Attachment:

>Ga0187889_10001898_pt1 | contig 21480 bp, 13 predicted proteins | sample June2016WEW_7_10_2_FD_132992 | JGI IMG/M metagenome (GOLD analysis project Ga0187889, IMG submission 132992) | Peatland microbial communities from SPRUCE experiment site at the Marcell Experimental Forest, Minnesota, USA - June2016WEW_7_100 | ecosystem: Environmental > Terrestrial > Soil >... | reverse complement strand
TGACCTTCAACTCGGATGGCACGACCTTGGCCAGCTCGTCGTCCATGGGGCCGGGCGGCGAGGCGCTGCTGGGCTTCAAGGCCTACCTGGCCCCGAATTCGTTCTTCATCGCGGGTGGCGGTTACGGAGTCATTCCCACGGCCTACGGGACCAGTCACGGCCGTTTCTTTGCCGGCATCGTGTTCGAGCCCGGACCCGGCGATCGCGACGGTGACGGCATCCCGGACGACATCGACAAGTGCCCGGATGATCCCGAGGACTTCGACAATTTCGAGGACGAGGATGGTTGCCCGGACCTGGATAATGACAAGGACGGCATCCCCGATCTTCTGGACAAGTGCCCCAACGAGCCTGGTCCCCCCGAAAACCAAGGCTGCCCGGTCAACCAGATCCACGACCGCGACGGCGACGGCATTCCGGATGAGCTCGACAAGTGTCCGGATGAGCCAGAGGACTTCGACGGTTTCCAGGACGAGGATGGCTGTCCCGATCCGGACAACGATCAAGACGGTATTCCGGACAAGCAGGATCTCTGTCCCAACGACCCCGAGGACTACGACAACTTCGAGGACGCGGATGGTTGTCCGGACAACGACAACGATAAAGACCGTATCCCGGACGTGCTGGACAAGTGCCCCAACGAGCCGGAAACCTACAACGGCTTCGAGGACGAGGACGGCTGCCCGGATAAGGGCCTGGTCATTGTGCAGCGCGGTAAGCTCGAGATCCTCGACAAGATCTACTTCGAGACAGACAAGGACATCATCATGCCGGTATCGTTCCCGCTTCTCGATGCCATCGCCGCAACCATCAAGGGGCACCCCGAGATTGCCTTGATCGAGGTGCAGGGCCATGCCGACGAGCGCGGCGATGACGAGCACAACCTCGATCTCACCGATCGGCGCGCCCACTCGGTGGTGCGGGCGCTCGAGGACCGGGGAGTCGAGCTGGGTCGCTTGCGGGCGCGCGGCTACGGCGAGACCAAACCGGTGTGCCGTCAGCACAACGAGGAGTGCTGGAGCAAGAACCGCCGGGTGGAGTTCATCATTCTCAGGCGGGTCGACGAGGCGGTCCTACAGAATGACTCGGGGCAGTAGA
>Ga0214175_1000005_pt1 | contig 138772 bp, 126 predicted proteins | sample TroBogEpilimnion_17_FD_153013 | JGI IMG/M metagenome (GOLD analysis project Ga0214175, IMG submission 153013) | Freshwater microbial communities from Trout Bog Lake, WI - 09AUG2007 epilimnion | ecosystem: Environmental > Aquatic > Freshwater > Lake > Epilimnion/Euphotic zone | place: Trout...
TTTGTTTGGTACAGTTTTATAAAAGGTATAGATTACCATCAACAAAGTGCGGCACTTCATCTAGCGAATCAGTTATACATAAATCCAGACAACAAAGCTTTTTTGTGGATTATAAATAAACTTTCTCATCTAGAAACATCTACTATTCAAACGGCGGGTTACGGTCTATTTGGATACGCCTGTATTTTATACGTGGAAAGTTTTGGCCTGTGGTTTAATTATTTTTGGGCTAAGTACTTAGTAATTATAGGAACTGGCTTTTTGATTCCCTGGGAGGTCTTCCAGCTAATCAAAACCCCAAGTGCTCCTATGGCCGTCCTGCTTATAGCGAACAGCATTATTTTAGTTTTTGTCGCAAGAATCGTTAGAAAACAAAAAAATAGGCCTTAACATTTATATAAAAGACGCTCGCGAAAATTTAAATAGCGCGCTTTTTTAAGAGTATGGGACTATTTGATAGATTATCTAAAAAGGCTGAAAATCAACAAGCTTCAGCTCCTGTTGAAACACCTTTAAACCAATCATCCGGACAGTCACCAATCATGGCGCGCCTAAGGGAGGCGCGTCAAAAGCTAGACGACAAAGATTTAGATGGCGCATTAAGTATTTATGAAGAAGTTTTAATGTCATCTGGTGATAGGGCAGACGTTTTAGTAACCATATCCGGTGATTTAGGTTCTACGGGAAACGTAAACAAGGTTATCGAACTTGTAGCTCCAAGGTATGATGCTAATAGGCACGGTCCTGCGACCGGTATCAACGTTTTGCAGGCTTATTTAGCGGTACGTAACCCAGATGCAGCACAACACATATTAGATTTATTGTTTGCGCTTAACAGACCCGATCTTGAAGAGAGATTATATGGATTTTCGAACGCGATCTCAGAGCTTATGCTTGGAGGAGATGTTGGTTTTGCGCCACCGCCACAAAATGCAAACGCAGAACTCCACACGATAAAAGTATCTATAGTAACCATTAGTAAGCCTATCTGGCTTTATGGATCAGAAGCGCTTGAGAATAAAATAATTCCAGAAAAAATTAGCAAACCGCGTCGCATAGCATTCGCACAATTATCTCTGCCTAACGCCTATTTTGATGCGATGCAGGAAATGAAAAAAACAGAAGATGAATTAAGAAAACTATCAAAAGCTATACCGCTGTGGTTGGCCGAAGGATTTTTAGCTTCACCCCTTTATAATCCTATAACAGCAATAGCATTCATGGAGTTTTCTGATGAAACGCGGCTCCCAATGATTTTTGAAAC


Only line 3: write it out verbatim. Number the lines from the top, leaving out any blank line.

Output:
>Ga0214175_1000005_pt1 | contig 138772 bp, 126 predicted proteins | sample TroBogEpilimnion_17_FD_153013 | JGI IMG/M metagenome (GOLD analysis project Ga0214175, IMG submission 153013) | Freshwater microbial communities from Trout Bog Lake, WI - 09AUG2007 epilimnion | ecosystem: Environmental > Aquatic > Freshwater > Lake > Epilimnion/Euphotic zone | place: Trout...